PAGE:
Generating a local-issued certificate and private key.

cfssl gencert -ca cert -ca-key key hostname csrjson

This is generates and issues a certificate and private key from a local CA via a JSON request.

Starting the API Server

CF-SSL comes with an HTTP-based API server; the endpoints are documented in doc/api.txt. The server is started with the "serve" command:

cfssl serve [-address address] [-ca cert] [-ca-bundle bundle] \
            [-ca-key key] [-int-bundle bundle] [-port port]

Address and port default to "". The -ca and -ca-key arguments should be the PEM-encoded certificate and private key to use for signing; by default, they are "ca.pem" and "ca_key.pem". The -ca-bundle and -int-bundle should be the certificate bundles used for the root and intermediate certificate pools, respectively. These default to "ca-bundle.crt" and "int-bundle."

The amount of logging can be controlled with the -loglevel option. This comes before the serve command:

cfssl -loglevel 2 serve

The levels are:

  • 0. DEBUG
  • 1. INFO (this is the default level)
  • 2. WARNING
  • 3. ERROR

The mkbundle Utility

mkbundle is used to build the root and intermediate bundles used in verifying certificates. It can be installed with

go get

It takes a collection of certificates, checks for CRL revocation (OCSP support is planned for the next release) and expired certificates, and bundles them into one file. It takes directories of certificates and certificate files (which may contain multiple certificates). For example, if the directory intermediates contains a number of intermediate certificates,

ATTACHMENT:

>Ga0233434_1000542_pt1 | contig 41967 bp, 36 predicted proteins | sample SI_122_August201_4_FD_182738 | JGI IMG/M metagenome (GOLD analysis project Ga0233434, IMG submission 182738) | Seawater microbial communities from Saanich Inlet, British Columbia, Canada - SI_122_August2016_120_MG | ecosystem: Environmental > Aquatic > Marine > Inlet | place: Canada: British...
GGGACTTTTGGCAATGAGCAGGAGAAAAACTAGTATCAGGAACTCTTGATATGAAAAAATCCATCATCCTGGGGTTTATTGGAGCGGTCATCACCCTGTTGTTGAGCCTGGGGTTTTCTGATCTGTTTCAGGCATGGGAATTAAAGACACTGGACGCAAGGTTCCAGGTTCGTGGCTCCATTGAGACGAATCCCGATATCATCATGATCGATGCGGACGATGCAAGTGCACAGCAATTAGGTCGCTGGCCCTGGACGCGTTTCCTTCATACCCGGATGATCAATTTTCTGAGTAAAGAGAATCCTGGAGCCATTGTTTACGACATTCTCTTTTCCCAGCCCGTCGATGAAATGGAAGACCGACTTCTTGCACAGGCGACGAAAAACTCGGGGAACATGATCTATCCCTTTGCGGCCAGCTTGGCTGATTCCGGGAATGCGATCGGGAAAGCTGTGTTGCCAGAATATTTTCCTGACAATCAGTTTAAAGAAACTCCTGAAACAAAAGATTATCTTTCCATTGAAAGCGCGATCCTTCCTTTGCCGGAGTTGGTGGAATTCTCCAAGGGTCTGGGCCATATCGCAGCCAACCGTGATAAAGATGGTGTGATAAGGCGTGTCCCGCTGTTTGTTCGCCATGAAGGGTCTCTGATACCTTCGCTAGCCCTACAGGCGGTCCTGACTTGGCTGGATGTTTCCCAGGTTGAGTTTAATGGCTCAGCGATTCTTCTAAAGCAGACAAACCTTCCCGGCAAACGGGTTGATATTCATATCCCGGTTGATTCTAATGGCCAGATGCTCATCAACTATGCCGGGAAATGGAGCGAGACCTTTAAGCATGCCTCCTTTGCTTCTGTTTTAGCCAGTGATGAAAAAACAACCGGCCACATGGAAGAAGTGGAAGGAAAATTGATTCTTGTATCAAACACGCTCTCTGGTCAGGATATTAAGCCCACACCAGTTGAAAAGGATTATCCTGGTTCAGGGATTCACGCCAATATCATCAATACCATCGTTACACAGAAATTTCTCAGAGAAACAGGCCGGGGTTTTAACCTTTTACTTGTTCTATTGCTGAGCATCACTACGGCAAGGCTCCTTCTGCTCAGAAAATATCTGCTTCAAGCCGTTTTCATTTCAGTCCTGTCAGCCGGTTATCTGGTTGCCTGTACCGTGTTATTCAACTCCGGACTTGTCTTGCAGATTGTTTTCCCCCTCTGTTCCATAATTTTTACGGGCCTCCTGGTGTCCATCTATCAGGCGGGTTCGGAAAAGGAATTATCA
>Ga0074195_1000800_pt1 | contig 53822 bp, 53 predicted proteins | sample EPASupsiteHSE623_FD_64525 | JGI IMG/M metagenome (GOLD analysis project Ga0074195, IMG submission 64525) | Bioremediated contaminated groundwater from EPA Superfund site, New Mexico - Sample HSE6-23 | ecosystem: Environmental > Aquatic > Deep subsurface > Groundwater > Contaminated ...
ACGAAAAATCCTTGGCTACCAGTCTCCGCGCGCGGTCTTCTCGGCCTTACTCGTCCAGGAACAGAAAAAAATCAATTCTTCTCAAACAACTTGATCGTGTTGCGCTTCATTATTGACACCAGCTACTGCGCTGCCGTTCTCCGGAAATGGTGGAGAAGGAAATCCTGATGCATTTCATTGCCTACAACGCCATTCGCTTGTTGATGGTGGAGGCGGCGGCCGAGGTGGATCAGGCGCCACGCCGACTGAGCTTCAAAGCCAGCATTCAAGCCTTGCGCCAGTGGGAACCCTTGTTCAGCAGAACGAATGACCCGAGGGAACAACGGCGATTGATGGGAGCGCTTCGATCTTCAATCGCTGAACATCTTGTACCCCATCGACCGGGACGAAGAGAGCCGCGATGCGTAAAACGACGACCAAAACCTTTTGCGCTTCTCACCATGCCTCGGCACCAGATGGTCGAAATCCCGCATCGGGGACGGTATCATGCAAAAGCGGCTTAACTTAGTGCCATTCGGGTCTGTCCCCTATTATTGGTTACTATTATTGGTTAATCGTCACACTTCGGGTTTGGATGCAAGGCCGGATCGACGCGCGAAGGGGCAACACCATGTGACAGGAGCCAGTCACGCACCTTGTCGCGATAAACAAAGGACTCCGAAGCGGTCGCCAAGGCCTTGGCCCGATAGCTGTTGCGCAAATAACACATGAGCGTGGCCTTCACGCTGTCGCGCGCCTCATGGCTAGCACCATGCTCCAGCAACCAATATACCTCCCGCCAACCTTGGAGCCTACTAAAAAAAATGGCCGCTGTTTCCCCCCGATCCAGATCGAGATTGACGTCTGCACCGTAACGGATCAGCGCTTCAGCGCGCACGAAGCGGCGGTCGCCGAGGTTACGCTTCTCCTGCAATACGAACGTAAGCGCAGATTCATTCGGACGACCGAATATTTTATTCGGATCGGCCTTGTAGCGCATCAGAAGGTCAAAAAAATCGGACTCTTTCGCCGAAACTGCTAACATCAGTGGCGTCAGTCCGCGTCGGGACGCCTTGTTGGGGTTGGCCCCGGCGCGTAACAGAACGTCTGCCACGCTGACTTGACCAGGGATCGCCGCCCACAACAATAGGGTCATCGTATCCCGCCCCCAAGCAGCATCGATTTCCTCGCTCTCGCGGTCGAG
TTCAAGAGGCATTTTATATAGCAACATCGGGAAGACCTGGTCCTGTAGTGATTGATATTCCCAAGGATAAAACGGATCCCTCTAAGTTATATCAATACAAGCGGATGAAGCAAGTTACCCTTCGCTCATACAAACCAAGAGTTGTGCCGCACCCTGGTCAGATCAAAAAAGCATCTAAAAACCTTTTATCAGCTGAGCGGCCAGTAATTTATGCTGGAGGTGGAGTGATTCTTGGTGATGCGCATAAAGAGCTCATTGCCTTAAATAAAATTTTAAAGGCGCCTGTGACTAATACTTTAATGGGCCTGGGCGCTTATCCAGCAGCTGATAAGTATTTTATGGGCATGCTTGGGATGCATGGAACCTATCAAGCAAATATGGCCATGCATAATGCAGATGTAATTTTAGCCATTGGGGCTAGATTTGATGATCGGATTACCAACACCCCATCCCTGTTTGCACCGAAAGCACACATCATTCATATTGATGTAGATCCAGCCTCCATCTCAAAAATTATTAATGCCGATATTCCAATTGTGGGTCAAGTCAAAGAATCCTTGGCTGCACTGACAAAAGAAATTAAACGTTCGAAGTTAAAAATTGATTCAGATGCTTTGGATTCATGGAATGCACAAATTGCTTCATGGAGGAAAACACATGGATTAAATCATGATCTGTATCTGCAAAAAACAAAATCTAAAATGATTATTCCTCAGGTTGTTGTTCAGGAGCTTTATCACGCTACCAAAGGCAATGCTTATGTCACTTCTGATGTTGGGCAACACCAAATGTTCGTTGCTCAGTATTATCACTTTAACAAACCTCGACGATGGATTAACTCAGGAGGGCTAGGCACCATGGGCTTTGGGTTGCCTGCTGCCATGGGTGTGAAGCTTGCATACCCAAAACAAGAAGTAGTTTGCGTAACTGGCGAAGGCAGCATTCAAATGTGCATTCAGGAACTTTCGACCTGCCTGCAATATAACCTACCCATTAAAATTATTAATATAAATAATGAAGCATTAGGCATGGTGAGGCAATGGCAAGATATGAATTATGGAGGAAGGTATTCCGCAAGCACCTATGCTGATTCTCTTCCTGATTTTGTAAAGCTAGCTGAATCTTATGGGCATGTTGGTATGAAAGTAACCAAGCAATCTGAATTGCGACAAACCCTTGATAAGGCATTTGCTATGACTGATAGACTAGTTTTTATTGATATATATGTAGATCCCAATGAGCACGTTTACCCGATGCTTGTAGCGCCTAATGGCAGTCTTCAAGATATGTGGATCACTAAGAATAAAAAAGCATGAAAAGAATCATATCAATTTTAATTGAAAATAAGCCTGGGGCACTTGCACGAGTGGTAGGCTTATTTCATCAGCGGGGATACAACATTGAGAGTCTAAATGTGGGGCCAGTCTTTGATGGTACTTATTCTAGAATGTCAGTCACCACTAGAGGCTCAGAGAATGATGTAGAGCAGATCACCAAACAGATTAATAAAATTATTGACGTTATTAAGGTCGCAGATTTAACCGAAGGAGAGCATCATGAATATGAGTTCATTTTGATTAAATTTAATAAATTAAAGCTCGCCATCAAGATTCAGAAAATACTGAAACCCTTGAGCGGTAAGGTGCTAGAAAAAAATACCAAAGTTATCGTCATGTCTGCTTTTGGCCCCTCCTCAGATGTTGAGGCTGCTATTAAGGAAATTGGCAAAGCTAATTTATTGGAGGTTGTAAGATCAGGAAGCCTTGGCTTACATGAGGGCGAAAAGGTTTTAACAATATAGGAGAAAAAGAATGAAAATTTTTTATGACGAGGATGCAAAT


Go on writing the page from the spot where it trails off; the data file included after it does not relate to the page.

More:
mkbundle -f int-bundle.crt intermediates

will check those certificates and combine valid ones into a single int-bundle.crt file.

The -f flag specifies an output name; -loglevel specifies the verbosity of the logging (using the same loglevels above), and -nw controls the number of revocation-checking workers.

The cfssljson Utility

Most of the output from cfssl is in JSON. The cfssljson will take this output and split it out into separate key, certificate, CSR, and bundle files as appropriate. The tool takes a single flag, -f, that specifies the input file, and an argument that specifies the base name for the files produced. If the input filename is "-" (which is the default), cfssljson reads from standard input. It maps keys in the JSON file to filenames in the following way:

  • if there is a "cert" (or if not, if there's a "certificate") field, the file "basename.pem" will be produced.
  • if there is a "key" (or if not, if there's a "private_key") field, the file "basename-key.pem" will be produced.
  • if there is a "csr" (or if not, if there's a "certificate_request") field, the file "basename.csr" will be produced.
  • if there is a "bundle" field, the file "basename-bundle.pem" will be producd.

Additional Documentation

Additional documentation can be found in the "doc/" directory:

  • api.txt: documents the API endpoints
  • bootstrap.txt: a walkthrough from building the package to getting up and running